International students undertaking higher education in foreign countries bring with them some perceived beliefs about academic conduct. These beliefs are often in contrast with the host countries’ academic practices, which may generate confusion and frustration among international students, affecting their learning behaviours. As a consequence of intercultural interactions in a foreign country, international students’ beliefs and behaviours may change. Since Malaysia has emerged to be a hub of educational excellence in the region by transforming its higher education, thereby attracting increasing number of international students, this paper aims to investigate whether international students’ acculturation-oriented attitudes impact their ethical academic conduct pertaining to research, exams and assignments in a public university in Malaysia. The results reveal that students adjusting to the local academic norms demonstrate significant positive commitments to host country’s academic norms concerning research, exam and assignments. However, students upholding the norms of their home countries tend to show non-significant attitudes towards host country’s academic norms. These findings have strategic policy implications for the host educational institutions that are highlighted in the paper. The paper also identifies its limitations and explores future research potential.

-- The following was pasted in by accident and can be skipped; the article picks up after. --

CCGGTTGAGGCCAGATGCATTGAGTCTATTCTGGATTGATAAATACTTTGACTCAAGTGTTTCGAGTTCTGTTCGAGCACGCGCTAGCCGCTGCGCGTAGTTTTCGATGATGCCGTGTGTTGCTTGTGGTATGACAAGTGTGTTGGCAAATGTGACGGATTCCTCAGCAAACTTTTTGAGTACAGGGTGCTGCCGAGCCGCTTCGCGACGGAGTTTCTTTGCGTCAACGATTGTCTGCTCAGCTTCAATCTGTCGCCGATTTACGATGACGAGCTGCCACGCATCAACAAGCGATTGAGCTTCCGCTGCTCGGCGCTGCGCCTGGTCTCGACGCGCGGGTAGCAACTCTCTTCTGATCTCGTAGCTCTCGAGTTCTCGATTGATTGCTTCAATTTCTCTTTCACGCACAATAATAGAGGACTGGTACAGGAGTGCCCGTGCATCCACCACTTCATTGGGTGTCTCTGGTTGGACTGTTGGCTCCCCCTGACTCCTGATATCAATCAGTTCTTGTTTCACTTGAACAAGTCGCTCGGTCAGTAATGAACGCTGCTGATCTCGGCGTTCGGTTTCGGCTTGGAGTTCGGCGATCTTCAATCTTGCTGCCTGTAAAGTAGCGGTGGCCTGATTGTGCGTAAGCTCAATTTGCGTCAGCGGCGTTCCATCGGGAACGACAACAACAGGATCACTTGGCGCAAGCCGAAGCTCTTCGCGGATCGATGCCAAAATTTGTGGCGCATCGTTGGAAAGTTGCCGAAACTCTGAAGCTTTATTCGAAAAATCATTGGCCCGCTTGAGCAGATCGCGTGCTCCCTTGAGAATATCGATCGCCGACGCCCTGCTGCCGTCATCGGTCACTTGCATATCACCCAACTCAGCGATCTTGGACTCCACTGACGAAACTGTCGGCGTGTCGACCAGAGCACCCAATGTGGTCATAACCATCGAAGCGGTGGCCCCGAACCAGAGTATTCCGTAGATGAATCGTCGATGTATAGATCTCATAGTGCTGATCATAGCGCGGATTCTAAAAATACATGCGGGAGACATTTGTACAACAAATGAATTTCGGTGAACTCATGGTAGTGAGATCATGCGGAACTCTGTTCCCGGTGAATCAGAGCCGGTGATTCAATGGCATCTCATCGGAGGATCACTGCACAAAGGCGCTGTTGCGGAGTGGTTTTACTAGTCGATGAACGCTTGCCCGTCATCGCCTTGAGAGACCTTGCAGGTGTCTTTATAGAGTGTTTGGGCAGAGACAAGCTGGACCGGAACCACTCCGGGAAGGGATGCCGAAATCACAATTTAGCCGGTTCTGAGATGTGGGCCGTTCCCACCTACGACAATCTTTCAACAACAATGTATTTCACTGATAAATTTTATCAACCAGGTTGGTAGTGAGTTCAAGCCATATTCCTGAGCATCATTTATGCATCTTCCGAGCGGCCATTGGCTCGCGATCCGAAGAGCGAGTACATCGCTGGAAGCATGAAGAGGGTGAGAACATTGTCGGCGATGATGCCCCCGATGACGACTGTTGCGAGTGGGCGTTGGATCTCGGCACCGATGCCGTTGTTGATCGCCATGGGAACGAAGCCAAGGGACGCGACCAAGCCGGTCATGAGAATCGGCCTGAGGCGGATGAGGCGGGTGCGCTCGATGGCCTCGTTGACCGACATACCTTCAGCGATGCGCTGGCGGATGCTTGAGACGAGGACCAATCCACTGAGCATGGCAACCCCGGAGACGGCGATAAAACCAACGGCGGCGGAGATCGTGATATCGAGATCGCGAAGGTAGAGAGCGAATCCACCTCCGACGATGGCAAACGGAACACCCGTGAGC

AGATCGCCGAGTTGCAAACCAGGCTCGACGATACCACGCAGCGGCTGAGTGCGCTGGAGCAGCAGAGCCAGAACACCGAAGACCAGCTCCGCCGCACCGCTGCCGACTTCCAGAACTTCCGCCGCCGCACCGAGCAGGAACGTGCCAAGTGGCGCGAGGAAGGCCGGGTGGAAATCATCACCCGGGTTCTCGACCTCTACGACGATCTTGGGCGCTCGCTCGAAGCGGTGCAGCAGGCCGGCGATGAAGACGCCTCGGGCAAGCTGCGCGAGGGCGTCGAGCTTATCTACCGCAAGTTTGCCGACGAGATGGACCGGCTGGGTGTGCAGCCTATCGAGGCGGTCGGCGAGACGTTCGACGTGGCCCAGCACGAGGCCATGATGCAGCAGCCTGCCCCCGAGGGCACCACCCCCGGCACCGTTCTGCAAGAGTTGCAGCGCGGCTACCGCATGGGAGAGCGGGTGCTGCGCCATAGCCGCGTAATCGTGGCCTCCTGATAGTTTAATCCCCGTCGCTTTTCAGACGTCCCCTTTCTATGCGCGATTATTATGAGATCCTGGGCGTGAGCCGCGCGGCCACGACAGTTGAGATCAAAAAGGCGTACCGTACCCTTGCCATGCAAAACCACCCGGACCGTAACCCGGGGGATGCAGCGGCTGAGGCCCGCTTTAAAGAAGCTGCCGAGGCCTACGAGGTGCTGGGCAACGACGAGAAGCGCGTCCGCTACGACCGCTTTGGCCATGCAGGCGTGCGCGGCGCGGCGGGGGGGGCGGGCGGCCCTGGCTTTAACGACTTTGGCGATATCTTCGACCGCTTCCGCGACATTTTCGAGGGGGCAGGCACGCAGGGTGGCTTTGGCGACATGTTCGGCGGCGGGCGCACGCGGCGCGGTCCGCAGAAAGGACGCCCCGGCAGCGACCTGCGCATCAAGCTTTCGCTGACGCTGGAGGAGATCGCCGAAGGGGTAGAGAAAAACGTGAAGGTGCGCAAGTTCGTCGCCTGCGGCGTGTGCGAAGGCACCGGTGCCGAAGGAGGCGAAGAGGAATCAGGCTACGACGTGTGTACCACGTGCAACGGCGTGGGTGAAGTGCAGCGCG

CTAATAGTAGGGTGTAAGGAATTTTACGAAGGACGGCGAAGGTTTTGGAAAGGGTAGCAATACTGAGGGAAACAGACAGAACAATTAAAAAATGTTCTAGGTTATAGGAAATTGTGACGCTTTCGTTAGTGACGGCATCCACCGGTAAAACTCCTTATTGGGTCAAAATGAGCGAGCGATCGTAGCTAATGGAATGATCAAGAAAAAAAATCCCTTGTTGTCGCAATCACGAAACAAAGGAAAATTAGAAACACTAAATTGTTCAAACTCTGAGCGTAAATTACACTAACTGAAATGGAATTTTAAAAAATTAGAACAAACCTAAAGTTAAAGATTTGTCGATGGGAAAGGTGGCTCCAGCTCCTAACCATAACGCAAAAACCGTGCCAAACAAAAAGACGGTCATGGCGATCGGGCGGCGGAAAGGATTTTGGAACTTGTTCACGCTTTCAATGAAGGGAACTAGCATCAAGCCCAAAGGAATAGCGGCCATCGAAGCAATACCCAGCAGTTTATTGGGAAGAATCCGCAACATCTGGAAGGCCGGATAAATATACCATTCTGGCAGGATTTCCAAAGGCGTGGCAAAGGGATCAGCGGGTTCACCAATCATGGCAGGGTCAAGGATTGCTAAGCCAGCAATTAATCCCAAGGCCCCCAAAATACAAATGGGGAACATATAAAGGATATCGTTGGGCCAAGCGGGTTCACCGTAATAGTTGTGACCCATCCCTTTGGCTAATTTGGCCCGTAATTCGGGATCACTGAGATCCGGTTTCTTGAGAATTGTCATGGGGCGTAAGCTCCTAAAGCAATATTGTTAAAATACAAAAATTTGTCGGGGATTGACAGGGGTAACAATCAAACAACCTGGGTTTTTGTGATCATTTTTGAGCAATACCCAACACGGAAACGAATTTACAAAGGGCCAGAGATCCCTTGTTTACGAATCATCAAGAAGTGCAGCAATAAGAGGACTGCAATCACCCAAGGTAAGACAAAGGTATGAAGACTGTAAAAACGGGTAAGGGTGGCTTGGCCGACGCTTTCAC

Shafaei, A, Nejati, M, Quazi, A, von der Heidt, T 2015, ''When in Rome, do as the Romans do': do International students' acculturation attitudes impact their ethical academic conduct?, Higher Education, vol. 71, no. 5, pp. 651-666.
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